Background: Establishing the bioequivalence of topical drug products is a costly and time-consuming process since, with few exceptions, clinical efficacy trials are required. Objective: To develop a surrogate for clinical bioequivalence testing through evaluation of the kinetics of drug absorption in vitro through excised human skin. Methods: The percutaneous absorption of seven approved generic topical drug products was compared with their corresponding reference products during preclinical development using the Franz diffusion cell. Thereafter, following the conduct of bioequivalence trials and regulatory approval of these products in the United States, clinical data became available to which the in vitro data were compared. Results: In six of the seven cases the in vitro test:reference ratio for total absorption was close to one and indicated that the products were equivalent, in agreement with the clinical data. Results from the seventh case, in which the test:reference ratio was only 0.63, indicated that the in vitro model actually had greater sensitivity than the clinical method to detect small differences between products. Conclusion: These data demonstrate the relevance and predictive power of the in vitro human skin model and strongly support its use as a surrogate for in vivo bioequivalence studies.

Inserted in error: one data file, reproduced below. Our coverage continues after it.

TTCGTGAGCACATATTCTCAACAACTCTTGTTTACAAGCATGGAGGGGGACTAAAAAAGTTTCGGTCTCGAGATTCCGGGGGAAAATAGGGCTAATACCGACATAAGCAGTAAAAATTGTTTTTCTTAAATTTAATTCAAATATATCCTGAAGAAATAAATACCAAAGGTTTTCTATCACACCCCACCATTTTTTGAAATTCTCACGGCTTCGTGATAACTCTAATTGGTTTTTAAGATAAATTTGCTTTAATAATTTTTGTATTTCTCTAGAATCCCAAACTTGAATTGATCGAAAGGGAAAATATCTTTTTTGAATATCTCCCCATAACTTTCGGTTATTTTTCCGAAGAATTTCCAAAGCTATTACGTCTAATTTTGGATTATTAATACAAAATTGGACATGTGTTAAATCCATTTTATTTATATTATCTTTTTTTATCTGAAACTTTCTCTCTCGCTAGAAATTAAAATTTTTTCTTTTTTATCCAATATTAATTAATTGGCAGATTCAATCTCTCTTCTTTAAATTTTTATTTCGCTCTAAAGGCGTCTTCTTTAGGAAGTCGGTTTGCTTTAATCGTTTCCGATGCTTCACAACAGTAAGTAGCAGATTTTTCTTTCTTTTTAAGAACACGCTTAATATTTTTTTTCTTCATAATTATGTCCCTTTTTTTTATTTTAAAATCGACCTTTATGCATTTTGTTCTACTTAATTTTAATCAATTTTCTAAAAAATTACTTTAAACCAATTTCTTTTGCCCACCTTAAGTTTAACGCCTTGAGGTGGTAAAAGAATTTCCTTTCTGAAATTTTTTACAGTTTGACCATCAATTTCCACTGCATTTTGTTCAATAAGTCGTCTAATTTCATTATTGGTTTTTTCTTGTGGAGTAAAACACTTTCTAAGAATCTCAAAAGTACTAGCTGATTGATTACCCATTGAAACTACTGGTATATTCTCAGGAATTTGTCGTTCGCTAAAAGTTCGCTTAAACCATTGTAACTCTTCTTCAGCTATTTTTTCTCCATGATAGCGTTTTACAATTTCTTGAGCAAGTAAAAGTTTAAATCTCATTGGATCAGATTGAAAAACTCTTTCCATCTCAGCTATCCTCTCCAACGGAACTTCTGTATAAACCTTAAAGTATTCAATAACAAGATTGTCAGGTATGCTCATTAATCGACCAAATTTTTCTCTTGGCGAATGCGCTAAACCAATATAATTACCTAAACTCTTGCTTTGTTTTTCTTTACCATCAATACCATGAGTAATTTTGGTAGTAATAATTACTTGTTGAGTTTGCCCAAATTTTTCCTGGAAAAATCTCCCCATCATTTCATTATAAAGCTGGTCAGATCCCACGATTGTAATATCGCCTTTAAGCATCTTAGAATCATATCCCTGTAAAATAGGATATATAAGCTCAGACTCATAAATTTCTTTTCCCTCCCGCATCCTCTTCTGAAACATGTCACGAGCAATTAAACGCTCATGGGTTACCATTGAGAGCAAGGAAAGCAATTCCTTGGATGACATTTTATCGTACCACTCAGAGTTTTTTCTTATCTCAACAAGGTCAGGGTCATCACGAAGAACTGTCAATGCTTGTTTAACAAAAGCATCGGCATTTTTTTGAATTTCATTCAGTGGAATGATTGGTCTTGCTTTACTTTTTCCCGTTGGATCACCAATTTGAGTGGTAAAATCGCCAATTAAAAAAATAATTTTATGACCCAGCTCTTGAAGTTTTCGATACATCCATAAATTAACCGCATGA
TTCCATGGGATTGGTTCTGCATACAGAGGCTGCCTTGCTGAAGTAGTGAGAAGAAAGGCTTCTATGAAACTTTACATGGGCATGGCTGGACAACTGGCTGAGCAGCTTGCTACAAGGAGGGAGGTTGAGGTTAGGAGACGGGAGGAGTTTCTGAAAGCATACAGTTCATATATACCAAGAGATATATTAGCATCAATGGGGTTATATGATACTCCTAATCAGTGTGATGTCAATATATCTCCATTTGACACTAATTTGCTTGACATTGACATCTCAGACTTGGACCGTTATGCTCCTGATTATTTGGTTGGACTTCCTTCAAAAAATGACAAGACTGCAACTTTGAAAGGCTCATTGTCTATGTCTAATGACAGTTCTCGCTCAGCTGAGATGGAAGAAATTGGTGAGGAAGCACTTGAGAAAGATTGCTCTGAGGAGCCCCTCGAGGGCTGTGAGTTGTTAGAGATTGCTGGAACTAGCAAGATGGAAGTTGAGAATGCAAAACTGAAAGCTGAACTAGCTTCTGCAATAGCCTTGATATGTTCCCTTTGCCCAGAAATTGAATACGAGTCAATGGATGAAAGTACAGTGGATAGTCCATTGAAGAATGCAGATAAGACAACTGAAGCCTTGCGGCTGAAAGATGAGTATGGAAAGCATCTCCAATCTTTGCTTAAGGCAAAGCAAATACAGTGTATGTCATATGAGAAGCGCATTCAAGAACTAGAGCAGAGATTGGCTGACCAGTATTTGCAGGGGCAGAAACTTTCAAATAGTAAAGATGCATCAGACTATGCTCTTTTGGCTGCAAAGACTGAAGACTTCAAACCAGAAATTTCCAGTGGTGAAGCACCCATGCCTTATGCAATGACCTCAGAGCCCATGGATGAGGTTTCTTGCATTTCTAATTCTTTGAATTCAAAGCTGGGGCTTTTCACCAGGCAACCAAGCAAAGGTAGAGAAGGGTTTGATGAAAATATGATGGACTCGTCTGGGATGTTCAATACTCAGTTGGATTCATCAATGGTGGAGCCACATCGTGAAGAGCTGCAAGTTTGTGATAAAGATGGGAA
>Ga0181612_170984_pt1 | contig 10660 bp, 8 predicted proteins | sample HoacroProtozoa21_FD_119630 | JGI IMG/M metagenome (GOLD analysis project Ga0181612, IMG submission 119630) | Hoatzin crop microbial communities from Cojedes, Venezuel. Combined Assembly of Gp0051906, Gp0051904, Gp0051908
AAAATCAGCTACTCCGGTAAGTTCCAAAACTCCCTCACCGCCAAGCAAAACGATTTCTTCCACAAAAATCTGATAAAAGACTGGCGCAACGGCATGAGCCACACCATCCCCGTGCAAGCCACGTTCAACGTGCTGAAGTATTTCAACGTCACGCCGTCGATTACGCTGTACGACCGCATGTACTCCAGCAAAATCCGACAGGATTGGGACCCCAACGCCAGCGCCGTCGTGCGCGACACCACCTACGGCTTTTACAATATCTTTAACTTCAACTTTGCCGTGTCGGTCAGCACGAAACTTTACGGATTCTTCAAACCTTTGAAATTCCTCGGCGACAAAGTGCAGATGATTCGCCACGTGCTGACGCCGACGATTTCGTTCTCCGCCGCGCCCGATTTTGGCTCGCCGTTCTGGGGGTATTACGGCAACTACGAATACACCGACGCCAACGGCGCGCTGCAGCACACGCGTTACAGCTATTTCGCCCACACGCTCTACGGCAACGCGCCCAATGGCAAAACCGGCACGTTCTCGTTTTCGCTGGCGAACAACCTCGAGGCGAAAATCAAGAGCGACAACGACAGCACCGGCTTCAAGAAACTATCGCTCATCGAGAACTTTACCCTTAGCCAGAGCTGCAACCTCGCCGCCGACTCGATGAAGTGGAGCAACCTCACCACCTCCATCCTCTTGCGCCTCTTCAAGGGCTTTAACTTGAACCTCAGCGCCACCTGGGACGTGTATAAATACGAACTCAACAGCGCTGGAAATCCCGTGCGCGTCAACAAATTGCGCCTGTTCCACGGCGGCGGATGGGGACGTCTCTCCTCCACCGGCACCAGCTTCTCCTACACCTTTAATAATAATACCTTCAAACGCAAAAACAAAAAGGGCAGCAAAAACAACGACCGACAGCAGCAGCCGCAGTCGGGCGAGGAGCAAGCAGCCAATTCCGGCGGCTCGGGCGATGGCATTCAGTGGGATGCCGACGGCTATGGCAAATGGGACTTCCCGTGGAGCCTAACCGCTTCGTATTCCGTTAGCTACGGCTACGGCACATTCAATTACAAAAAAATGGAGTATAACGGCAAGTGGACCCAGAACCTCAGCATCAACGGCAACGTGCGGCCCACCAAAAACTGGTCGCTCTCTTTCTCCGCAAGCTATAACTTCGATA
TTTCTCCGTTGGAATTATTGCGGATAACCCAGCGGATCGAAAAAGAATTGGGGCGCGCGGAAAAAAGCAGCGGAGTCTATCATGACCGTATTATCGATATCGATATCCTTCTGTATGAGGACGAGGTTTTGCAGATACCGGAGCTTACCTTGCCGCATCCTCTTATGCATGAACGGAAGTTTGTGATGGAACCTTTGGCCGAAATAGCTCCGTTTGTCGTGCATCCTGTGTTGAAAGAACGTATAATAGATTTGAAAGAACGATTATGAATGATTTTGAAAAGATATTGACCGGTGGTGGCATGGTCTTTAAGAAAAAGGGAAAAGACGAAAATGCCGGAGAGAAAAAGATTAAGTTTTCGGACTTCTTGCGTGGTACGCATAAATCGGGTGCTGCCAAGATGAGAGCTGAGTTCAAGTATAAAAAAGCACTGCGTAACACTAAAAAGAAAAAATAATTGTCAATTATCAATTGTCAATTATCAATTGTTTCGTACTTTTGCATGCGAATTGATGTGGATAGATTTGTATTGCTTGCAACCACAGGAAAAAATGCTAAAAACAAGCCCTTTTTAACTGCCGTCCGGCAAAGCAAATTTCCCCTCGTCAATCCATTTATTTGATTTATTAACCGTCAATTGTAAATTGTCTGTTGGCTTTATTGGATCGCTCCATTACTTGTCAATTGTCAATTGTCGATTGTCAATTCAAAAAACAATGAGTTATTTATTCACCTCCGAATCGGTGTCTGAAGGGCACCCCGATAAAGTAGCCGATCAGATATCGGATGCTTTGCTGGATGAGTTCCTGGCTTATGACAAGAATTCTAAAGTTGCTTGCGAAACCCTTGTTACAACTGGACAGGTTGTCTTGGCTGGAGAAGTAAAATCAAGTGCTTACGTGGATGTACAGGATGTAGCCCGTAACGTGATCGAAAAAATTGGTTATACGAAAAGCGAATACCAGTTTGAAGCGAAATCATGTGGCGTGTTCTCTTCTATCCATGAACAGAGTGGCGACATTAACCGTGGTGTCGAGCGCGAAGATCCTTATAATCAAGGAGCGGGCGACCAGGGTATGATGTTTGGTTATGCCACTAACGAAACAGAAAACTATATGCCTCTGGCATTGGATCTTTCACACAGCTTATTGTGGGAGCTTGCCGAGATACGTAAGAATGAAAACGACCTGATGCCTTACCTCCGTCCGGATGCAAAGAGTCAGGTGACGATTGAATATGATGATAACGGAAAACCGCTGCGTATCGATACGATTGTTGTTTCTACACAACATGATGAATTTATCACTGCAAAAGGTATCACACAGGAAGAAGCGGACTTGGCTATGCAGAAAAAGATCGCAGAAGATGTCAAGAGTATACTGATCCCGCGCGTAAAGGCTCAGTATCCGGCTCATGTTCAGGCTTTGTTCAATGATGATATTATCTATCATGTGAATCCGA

This content is only available via PDF.
Copyright / Drug Dosage / Disclaimer
Copyright: All rights reserved. No part of this publication may be translated into other languages, reproduced or utilized in any form or by any means, electronic or mechanical, including photocopying, recording, microcopying, or by any information storage and retrieval system, without permission in writing from the publisher.
Drug Dosage: The authors and the publisher have exerted every effort to ensure that drug selection and dosage set forth in this text are in accord with current recommendations and practice at the time of publication. However, in view of ongoing research, changes in government regulations, and the constant flow of information relating to drug therapy and drug reactions, the reader is urged to check the package insert for each drug for any changes in indications and dosage and for added warnings and precautions. This is particularly important when the recommended agent is a new and/or infrequently employed drug.
Disclaimer: The statements, opinions and data contained in this publication are solely those of the individual authors and contributors and not of the publishers and the editor(s). The appearance of advertisements or/and product references in the publication is not a warranty, endorsement, or approval of the products or services advertised or of their effectiveness, quality or safety. The publisher and the editor(s) disclaim responsibility for any injury to persons or property resulting from any ideas, methods, instructions or products referred to in the content or advertisements.